Nancy Pelosi is a master tactician and the most powerful speaker in a half century. Behind her personal brand of power politics – and whether she will still be speaker after the midterm elections.
Lauren Victoria Burke/AP
Nancy Pelosi's office is all cream and gold, marble mantels and gilt mirrors, with that classic sight line straight down the Mall past the Washington Monument to the Lincoln Memorial. Instead of the smoke-filled rooms of House speakers past, the scent of lilies drifts out into the hall. The deep-red paint of Republican years in power was chipped off the walls of the corridor outside the office on Ms. Pelosi's watch, exposing an original 1901 mural – a classical maiden clasping a sheaf of wheat who, in Pompeian style, appears to be floating in air, with no visible means of support.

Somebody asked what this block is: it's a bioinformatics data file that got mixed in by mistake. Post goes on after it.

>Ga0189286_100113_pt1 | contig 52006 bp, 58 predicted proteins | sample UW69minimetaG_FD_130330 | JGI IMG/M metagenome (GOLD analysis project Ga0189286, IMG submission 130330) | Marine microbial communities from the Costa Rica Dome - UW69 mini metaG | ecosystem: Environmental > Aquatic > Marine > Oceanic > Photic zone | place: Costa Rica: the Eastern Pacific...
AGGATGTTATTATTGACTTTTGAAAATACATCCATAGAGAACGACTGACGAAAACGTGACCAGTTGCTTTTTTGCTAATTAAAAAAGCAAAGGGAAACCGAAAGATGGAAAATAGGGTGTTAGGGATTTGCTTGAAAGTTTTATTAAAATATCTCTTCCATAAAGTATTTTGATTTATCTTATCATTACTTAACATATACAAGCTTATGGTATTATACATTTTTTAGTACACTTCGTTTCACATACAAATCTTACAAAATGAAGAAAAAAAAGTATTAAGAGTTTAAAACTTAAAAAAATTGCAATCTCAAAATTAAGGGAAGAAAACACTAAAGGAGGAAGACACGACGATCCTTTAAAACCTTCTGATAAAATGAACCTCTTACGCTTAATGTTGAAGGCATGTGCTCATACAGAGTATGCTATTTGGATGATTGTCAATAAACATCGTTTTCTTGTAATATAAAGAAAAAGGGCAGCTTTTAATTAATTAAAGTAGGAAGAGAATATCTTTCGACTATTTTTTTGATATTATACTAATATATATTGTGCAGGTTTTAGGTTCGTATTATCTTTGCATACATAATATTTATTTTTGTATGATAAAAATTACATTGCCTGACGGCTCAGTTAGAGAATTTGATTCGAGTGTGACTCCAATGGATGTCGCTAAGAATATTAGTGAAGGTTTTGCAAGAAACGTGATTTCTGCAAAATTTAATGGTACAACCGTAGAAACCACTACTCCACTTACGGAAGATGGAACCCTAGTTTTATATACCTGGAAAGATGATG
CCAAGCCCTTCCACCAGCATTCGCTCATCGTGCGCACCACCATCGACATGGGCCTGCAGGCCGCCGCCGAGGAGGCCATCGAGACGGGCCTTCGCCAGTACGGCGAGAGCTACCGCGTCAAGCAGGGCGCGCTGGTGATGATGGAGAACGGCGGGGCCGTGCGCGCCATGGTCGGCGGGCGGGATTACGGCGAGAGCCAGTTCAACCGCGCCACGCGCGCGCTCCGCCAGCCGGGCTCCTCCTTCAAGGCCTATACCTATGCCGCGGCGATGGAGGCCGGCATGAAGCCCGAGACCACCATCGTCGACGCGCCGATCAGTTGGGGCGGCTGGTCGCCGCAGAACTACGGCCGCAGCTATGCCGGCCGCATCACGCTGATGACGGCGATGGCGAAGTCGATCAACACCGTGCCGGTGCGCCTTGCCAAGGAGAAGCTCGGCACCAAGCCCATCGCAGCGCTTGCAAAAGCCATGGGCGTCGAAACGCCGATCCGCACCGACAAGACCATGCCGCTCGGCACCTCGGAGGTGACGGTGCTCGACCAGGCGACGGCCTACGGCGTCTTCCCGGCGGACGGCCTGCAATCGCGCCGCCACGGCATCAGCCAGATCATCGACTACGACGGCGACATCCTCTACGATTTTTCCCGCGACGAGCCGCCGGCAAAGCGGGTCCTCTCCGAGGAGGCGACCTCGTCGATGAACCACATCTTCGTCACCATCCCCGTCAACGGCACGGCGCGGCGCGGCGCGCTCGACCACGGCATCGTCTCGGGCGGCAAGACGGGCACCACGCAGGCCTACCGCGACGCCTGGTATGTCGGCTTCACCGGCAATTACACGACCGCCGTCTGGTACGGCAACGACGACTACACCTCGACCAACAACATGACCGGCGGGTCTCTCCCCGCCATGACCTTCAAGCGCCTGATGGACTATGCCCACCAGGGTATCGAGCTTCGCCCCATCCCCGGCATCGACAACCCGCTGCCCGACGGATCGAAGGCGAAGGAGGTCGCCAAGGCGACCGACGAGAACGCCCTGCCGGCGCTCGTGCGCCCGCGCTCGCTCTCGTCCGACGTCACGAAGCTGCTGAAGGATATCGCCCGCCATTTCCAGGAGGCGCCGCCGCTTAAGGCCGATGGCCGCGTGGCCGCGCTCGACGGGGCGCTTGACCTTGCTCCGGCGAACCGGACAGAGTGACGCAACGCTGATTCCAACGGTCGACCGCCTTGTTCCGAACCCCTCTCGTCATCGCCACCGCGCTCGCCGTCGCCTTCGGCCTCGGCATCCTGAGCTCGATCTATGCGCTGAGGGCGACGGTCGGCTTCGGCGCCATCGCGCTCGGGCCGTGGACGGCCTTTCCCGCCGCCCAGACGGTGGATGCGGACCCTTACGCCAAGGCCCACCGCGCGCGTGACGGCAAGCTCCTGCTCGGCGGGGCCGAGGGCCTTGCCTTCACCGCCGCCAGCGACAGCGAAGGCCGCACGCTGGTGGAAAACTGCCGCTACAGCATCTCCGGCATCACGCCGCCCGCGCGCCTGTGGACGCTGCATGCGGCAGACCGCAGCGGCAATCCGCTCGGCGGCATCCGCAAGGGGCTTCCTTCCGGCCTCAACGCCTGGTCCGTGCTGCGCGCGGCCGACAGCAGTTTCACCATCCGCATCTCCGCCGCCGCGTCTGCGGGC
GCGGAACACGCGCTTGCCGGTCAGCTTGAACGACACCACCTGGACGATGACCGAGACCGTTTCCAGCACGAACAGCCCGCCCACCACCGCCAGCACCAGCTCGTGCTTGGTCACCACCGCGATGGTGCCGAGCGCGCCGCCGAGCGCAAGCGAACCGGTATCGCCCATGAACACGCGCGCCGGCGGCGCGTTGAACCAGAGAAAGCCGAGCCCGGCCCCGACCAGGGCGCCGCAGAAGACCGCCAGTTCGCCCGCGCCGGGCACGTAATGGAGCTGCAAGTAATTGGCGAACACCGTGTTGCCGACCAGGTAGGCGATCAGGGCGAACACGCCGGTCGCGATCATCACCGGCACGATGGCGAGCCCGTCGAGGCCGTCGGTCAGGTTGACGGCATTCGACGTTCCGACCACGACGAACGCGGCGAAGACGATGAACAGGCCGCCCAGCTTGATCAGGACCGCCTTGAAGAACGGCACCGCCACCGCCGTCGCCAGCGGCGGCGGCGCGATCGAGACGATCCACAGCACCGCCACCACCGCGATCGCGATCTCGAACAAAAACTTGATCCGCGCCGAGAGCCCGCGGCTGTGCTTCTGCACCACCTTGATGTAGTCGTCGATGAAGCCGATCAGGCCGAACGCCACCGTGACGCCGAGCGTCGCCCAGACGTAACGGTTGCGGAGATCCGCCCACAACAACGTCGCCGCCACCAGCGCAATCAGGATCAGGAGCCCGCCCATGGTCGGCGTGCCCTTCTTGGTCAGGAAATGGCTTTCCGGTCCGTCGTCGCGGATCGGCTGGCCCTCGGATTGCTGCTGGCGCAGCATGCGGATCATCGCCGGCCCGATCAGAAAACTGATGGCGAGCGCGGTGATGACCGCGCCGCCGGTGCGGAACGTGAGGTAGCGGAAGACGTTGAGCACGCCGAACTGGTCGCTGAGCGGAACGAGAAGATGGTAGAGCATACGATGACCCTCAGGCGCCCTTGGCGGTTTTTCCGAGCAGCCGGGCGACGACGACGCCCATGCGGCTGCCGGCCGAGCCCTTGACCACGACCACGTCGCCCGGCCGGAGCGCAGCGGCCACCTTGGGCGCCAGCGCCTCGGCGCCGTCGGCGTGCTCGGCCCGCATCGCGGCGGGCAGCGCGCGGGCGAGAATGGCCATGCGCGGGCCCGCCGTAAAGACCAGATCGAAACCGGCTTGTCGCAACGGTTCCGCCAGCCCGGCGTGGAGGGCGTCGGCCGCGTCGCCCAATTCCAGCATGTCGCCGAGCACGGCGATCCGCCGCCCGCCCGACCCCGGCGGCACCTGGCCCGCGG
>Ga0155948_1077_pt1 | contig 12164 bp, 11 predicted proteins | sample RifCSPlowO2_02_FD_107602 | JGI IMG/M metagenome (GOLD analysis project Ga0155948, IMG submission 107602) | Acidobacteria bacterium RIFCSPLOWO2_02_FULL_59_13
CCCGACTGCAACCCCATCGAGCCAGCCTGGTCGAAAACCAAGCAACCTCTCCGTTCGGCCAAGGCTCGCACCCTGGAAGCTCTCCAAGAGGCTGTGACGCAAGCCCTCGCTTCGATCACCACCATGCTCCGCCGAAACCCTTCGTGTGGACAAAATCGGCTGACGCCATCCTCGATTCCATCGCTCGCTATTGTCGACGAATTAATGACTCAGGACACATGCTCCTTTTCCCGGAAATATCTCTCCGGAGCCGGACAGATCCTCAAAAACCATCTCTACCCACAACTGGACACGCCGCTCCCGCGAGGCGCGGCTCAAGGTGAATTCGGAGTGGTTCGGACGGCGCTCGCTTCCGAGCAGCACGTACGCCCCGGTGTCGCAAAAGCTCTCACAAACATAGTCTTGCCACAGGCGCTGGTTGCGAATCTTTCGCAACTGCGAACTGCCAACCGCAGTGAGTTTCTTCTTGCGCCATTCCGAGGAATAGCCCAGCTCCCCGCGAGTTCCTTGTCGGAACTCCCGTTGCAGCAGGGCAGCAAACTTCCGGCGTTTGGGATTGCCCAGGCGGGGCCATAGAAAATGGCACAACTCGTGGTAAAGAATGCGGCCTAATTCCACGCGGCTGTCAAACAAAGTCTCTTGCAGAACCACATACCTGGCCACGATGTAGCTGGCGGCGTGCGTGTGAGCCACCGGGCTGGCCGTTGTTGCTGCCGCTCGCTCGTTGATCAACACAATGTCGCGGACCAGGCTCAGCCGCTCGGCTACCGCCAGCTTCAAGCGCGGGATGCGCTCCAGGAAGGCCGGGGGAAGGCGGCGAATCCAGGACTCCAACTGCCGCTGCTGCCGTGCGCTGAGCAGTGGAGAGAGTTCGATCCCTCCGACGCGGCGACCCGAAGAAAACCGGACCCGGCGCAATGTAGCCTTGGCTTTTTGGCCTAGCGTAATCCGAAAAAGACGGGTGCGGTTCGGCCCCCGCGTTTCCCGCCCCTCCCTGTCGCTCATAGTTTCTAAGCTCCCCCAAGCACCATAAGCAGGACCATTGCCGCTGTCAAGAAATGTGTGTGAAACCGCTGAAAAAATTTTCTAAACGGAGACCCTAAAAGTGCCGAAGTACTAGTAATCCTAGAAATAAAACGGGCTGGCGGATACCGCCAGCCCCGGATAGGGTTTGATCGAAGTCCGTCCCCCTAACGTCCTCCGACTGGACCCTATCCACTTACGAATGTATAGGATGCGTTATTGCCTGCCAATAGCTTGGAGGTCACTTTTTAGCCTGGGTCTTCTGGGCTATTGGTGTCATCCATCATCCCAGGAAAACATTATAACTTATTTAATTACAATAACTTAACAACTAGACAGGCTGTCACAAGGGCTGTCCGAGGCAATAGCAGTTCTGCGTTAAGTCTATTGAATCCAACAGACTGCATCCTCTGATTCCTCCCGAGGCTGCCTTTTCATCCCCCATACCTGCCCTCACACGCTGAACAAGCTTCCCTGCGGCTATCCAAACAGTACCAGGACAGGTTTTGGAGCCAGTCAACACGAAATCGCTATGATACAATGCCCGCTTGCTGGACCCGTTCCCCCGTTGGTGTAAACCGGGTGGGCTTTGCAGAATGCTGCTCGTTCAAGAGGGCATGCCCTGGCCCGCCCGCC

There's an art to being Nancy Pelosi. Visitors walking into her office with a can of soda are offered a glass. There's no Big Desk in the room that says power. It's not needed. Guests are directed to a chair facing the Mall. Her chair, framed by the most privileged view in Washington, is also positioned so she can follow House floor action on four small TVs off to the side, without looking distracted. In what may be an unintended consequence, the horizontal, late afternoon light gives her face a halo glow, and leaves guests squinting.
What stuns many visitors to the office, including House Democrats, are the personal details that she knows about them. Pelosi exudes an ease and grace in one-on-one meetings that doesn't show up on television or before crowds. At times, she comes off like a (stylish) grandmother tending the lost boys. "I'll use my mother-of-five voice," or, "It's my grandmother-of-eight look," she'll say. Her daily chocolate-ice-cream fix is another convivial touch, reinforced by Ghirardelli chocolate squares just a reach away.
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